Re: Nonsense comments
Enjoyed the mitchell and webb reference :D so you get a +1 from me, even though I don't fully agree with your stance. Regarding your quotes, my point stands as the two parts you quoted aren't mutually exclusive. From "holding" I assume you're implying the data is going to Cisco servers and then being analysed. I suspect that is a big part of your concern there. Certainly possible, but actually really expensive when you can get end-users to pay for that processing power, bandwidth, and storage (probably in-memory, so let's assume I'm talking memory). There's a big push towards edge processing to avoid the need for cloud compute. Having ML run on the customer hardware and send a summary of the findings to the cloud significantly reduces operational costs. So on that note, the question then becomes: is it a big no-no for Cisco (or whoever) to be collecting that telemetry? Without any further details, I think it's fair to say: Perhaps. To answer that question we need to know what the telemetry actually contains. You can certainly be opposed to telemetry in general on privacy grounds, that's entirely reasonable, I don't like it much either - but it's also pervasive and standard practice, so difficult to get overly offended about specific instances of this when collecting and sending basic usage logs (which is all telemetry means) is essentially ubiquitous.
To make sure I wasn't barking up the wrong tree with my rather opinionated post I had a look at the actual paper. You can look at the PDF yourself, they believe the telemetry contained the min, mean, and max audio levels collected over a 1 minute period, which is related to the automatic gain control (the way the VCA automatically adjusts it's volume). For an analogy, this is like taking an entire month of rainfall forecast and giving the min, mean, and max rainfall across the entire period. There simply isn't enough data to say how much it rained on a given day, and equivalently there isn't enough data in that telemetry to reconstruct a conversation or tell what is there in the room. From that you can basically determine roughly how loud the environment is, perhaps identify if there is something loud in the room from one moment to the next (which is potentially correlated with when the user is there), and tell if you might be in an anechoic chamber. So if we think about this again from a privacy perspective, what we have is audio-derived data which is insufficient to reconstruct any dialogue or to determine what is in the environment. The adversary (Cisco, or someone breaking into their systems) could basically determine that you are being very quiet, very loud, or very normal volume. I might care about that if I was worried someone might be able to tell if I'm home or out of the house, but who connects to a video conference and then leaves the house? If you're connected to the conference, THAT is the signal that you're home, trying to infer something from coarse-grained audio levels is nonsense.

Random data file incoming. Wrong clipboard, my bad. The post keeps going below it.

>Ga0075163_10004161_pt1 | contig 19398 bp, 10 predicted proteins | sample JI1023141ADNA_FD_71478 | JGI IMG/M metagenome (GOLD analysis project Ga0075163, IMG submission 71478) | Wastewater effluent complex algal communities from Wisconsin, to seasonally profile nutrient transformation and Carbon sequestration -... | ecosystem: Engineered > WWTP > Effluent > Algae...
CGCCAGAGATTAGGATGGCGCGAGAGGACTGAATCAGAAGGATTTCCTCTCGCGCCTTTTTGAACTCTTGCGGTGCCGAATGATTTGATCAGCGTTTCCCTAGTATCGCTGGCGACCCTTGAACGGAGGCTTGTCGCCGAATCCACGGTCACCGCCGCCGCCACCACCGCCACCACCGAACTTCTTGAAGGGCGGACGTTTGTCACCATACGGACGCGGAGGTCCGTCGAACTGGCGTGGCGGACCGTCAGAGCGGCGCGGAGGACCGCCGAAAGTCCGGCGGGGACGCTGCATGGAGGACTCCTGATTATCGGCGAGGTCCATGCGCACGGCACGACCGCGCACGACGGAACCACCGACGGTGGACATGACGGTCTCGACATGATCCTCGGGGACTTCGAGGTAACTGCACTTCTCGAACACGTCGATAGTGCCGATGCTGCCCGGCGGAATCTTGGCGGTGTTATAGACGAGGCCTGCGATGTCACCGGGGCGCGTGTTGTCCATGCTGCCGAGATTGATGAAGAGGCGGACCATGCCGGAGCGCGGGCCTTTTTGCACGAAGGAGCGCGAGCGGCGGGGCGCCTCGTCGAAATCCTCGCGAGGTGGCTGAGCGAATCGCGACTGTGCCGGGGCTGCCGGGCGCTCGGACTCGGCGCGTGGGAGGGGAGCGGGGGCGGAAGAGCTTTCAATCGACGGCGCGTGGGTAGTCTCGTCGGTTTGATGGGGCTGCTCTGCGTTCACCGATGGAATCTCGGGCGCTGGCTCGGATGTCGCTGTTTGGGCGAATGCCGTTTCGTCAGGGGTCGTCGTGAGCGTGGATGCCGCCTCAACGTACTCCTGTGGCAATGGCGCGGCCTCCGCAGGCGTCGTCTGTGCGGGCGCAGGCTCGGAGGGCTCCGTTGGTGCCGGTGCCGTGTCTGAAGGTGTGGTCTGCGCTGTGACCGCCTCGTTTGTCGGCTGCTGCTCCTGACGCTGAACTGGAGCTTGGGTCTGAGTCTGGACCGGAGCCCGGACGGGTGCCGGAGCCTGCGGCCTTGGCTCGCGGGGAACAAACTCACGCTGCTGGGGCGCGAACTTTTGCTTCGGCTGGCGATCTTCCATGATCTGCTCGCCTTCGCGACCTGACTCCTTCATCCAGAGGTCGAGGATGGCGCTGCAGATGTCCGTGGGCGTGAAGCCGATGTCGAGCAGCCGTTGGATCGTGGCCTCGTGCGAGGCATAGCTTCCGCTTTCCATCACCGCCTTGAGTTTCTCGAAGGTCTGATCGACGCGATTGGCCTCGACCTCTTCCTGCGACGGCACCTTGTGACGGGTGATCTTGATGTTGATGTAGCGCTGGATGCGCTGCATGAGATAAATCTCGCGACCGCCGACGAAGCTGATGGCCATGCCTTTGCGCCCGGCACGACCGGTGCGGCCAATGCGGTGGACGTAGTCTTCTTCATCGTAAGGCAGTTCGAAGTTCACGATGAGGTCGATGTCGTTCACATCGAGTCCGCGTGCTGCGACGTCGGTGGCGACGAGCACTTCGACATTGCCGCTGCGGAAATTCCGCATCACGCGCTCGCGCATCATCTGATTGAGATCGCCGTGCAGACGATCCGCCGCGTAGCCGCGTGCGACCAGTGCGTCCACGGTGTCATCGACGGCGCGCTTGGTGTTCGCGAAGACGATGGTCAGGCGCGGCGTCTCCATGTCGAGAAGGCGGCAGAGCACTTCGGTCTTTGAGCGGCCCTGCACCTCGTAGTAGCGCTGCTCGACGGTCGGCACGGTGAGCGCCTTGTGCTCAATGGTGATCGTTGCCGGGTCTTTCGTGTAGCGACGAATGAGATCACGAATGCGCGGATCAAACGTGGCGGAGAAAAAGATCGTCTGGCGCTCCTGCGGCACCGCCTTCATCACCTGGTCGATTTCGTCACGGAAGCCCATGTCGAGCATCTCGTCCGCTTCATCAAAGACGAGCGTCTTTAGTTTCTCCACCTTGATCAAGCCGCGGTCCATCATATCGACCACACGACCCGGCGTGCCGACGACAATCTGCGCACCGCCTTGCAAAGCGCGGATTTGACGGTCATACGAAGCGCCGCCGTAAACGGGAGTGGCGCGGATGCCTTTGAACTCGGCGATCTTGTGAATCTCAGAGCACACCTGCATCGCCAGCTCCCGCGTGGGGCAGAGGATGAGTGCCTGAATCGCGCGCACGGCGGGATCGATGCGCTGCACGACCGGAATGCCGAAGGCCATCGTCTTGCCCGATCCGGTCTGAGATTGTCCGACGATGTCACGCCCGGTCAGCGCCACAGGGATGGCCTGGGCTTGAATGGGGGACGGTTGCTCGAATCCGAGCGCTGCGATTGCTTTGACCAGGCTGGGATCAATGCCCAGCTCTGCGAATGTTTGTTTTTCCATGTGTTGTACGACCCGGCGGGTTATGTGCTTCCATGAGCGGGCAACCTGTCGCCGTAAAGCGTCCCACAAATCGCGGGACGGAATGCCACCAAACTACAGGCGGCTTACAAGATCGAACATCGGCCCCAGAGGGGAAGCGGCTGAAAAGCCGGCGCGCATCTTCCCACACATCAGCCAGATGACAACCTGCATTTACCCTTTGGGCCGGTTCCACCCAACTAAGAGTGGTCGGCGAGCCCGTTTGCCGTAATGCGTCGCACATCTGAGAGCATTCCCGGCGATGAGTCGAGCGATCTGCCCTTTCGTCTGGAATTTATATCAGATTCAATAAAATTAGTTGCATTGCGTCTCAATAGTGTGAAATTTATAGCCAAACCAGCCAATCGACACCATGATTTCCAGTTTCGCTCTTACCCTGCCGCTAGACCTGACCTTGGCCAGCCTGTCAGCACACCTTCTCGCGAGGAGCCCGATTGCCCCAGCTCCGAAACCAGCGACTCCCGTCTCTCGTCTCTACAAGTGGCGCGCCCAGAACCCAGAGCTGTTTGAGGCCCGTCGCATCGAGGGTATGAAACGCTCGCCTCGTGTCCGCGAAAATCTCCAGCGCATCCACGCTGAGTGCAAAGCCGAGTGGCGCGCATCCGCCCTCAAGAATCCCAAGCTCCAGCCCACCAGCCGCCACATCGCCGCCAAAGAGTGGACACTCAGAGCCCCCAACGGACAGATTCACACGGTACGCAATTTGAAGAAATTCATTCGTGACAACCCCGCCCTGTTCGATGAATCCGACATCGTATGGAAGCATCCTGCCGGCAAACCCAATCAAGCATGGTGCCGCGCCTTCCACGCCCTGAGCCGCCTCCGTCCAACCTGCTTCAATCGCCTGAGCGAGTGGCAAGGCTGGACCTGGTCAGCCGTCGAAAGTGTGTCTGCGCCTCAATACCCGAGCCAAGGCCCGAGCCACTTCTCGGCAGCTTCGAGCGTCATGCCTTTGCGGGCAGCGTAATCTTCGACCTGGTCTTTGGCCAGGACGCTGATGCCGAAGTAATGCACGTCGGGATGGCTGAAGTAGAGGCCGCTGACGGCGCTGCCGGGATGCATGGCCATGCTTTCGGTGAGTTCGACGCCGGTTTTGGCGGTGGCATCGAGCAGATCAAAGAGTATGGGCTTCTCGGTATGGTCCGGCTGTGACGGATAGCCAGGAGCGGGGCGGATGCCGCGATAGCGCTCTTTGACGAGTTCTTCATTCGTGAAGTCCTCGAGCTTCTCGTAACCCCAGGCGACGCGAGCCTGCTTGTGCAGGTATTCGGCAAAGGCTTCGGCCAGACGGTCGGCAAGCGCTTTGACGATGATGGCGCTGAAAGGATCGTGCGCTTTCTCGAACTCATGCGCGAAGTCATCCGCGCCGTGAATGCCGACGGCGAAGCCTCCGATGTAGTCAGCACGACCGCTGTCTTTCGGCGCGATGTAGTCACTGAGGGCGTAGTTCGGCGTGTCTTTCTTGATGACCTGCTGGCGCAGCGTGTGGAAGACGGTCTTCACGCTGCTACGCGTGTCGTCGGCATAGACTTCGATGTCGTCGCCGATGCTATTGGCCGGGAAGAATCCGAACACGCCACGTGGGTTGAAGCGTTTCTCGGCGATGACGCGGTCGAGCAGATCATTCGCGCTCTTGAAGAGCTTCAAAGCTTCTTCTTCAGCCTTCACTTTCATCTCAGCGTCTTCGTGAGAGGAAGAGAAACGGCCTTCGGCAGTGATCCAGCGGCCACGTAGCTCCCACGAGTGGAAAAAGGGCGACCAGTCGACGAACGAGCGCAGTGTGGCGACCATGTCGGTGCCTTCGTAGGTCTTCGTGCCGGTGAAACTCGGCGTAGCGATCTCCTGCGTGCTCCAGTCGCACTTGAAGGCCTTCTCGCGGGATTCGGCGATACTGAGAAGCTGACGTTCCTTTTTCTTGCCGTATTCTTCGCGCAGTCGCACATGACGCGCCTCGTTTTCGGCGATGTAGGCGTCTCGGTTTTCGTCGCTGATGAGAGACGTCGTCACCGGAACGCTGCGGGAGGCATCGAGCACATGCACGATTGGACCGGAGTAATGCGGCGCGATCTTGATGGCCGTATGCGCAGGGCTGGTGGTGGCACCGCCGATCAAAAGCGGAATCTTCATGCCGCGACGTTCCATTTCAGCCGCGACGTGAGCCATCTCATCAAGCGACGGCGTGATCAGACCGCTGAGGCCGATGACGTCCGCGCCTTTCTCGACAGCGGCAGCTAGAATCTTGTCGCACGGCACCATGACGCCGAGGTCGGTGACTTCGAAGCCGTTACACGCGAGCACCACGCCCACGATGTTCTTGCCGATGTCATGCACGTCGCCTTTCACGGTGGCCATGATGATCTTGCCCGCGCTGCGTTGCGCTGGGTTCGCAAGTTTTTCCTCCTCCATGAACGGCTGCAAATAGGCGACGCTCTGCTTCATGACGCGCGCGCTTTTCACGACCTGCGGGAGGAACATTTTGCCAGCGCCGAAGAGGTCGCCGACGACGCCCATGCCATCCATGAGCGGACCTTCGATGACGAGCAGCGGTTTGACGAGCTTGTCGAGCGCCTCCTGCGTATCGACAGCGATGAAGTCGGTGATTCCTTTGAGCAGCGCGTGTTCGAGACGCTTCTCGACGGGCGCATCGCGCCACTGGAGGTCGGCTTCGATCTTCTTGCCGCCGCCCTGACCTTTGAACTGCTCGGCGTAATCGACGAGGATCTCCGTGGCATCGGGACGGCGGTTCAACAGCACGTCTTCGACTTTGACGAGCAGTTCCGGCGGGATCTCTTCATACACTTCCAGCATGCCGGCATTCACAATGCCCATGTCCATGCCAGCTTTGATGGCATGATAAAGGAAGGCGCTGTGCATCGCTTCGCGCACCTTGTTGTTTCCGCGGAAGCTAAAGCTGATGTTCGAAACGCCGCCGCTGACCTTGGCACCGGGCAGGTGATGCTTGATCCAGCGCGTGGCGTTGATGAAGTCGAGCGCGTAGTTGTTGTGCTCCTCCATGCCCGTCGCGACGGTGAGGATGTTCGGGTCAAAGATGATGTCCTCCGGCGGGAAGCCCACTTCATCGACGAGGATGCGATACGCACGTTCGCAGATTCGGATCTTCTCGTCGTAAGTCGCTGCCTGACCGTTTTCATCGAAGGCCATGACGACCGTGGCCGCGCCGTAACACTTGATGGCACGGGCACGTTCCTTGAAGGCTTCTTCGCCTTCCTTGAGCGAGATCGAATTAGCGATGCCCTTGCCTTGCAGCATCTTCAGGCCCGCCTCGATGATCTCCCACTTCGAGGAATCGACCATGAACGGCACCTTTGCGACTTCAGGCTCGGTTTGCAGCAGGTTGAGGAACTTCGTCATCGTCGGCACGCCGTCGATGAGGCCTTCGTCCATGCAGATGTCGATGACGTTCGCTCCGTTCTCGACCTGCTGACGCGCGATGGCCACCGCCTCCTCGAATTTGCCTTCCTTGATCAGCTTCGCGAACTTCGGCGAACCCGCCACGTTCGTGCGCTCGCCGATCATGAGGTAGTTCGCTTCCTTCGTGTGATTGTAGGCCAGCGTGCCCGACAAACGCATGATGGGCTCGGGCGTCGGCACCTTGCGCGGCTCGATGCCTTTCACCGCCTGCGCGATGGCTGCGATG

TL;DR: they aren't sending your conversation, they are sending a value on a scale from "it was very quite in the last minute" to "something was loud in the last minute". If there was enough data in that to reconstruct a conversation think how many MP3s we'd have been able to fit on a floppy disk! Unfortunately it isn't so.
Happy to discuss further.